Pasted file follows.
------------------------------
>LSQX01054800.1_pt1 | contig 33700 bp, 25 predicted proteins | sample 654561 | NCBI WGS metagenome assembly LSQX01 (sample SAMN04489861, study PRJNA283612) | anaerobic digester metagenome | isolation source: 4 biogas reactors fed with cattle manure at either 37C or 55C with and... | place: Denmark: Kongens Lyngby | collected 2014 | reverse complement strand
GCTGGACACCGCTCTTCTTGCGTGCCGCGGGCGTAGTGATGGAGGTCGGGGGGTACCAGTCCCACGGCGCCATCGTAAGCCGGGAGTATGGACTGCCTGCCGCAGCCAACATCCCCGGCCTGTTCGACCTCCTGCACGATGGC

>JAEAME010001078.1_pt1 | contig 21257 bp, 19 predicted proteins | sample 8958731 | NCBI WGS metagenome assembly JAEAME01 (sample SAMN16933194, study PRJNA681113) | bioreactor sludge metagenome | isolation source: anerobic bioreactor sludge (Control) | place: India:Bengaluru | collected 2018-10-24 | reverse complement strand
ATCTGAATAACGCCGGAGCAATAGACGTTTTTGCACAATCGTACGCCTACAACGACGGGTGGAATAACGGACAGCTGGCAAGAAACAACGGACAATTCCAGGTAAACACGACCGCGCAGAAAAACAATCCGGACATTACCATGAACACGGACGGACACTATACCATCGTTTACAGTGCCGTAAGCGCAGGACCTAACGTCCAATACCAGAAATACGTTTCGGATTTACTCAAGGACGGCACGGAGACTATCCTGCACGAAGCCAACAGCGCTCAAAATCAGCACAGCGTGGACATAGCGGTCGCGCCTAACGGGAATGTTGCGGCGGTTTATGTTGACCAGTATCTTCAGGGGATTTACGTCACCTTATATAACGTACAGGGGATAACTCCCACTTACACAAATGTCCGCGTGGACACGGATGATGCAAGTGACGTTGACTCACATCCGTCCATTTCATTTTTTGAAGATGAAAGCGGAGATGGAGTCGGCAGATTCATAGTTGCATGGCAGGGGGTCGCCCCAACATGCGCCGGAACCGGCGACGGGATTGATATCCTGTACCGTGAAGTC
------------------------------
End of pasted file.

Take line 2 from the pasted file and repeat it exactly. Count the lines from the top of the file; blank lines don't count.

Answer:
GCTGGACACCGCTCTTCTTGCGTGCCGCGGGCGTAGTGATGGAGGTCGGGGGGTACCAGTCCCACGGCGCCATCGTAAGCCGGGAGTATGGACTGCCTGCCGCAGCCAACATCCCCGGCCTGTTCGACCTCCTGCACGATGGC